It was obvious that this motion was going to be overwhelmingly carried, so I decided to go in for some constructive criticism. I reminded conference that my 2007 motion, which had been dismissed by the rest of the left, called for the opening up of our political fund to allow branches to discuss whether to support candidates standing on an anti-racist, anti-war, anti-trade union laws, pro-public services platform. I said if we had carried that motion two years ago, we would now be better placed to decide on an active role in the next general election. We would also have been able to help fund left Labour candidates such as John McDonnell – a good friend of PCS who again addressed conference and was well received.

General secretary election

After shunning his original supporters (mainly Socialist Caucus – nowadays named the Independent Left) last time around, Mark Serwotka took advantage of the opportunity offered by conference to launch his campaign for re-election as general secretary with a packed fringe meeting. The election will be held in November.

IL has not yet decided its attitude. Its own fringe meeting, attended by less than 20 comrades, seemed to have no specific purpose other a general discussion about where PCS is going. I questioned the reason for IL’s continued existence as an organisation separate from Left Unity. I noted IL’s failure to grow or significantly increase its electoral support, the failure of John Moloney’s campaign to defeat Hugh Lanning for deputy general secretary, its conference support for the NEC over pay strategy, the lack of challenging motions from IL and its indecision over whether to oppose Serwotka.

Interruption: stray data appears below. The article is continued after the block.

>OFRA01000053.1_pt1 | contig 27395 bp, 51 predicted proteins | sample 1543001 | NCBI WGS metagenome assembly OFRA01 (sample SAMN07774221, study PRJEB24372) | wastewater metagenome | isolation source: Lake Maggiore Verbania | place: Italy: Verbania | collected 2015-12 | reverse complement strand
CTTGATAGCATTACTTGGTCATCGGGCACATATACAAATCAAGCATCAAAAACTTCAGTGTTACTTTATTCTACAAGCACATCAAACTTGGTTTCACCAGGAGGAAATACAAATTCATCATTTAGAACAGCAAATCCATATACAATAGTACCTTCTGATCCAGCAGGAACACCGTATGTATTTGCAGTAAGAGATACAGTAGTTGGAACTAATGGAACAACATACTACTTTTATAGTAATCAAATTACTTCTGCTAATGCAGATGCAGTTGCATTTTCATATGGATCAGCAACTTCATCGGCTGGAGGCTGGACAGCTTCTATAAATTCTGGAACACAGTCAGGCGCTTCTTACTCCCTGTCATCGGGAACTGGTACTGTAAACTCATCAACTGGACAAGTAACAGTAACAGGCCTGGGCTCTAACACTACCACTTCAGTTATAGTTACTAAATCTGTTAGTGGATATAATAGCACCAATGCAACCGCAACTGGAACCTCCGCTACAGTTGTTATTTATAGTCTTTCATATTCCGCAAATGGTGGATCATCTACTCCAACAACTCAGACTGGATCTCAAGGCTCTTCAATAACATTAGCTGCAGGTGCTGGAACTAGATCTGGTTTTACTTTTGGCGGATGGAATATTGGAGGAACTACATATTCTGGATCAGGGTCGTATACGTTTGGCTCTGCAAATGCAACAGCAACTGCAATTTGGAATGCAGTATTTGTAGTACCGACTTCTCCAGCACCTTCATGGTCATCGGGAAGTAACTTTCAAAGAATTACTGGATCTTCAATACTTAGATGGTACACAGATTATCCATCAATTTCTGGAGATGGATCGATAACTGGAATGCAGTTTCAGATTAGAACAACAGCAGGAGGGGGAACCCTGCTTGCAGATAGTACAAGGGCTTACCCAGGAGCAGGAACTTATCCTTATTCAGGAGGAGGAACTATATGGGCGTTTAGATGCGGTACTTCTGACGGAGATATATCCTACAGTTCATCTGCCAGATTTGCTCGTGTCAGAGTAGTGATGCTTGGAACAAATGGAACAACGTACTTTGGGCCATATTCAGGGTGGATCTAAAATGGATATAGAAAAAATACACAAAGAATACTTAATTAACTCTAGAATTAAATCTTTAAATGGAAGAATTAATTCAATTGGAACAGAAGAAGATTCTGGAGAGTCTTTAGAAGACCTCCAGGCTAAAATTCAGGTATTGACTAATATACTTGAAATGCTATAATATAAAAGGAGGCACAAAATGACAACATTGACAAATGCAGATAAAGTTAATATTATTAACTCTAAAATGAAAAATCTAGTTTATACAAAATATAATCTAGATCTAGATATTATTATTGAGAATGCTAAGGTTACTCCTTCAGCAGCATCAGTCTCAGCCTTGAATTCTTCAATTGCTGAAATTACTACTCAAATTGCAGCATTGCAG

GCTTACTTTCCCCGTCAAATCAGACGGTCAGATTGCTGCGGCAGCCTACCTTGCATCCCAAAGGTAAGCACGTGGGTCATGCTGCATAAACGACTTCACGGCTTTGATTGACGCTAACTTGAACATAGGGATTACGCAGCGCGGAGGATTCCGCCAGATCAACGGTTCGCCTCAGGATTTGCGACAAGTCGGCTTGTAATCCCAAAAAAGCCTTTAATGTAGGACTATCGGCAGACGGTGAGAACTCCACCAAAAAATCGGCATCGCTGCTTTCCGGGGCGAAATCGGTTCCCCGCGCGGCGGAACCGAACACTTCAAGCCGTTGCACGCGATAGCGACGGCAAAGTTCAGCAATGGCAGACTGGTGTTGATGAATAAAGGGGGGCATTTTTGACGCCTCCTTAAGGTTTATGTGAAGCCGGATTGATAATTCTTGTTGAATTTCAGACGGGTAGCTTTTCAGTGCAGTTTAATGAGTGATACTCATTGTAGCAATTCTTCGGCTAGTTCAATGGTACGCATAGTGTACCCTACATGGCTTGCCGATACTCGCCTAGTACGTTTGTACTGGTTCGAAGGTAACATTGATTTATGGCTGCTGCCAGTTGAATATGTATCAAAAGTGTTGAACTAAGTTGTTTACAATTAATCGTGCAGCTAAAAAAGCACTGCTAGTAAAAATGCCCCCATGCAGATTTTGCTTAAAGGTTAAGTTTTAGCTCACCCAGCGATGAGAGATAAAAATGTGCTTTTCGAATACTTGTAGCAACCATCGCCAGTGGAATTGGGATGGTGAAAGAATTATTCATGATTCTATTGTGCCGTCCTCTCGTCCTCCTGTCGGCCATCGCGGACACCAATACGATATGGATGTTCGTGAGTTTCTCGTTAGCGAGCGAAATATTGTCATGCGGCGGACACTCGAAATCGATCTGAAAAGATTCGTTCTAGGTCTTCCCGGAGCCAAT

I wanted to know why the comrades felt unable to carry on putting their arguments within Left Unity, given their lack of progress outside. I asked them to make their minds up on what they think of Serwotka and the SP-dominated NEC. Either they think it is made up of sincere but misguided socialists – in which case IL should rejoin Left Unity; or they think they are self-serving, undemocratic, politically corrupt, disingenuous empire-builders – in which case IL should say so loud and clear and organise on that basis. Instead IL carps from the sidelines, but tones its criticisms right down on conference floor.

Rob Bryson (centre)

Rob Bryson (centre)

Mark Serwotka is likely to be opposed by rightwinger (and alleged ex-SWP member) Rob Bryson. Readers may recall my last article, which reported that Bryson had come within 200 votes of defeating SP member Chris Baugh for assistant general secretary (‘Contradictory results in factional jockeying’, May 14). That will surely embolden Bryson and 4 the Members to go for the main man this time.

In that article I said I could not make sense of how Moloney, backed by the far left, had got within 2,000 votes of Lanning in the deputy general secretary election, yet rightwinger Bryson had come even closer to toppling the popular Chris Baugh.

One answer suggested to me at conference was that some members are prepared to support anyone who opposes the current leadership, such is their anger over the mishandling of the national pay campaign. If that is so, Bryson has everything to gain and Serwotka everything to lose. For example, the NEC elections demonstrated that left candidates, who generally had around 130 branch nominations, were only just able to defeat their rightwing opponents (about 20 nominations).

This domination of left activists over the right was reflected at conference, where 4 the Members were mostly invisible once again. It seems they do not feel they need to win over conference – they aim to appeal instead to the passive voting membership. Given that the left-led NEC talked up the supposed ‘breakthrough agreement’ and now admits it has not delivered a penny to members, Bryson will surely rely on this and, against the background of the MPs’ expenses scandal, will opportunistically compare Serwotka’s high salary with his original election pledge to take a worker’s wage. The declining membership support for industrial action will also be used by the right, which always claims that the left recklessly calls out members on pointless strikes.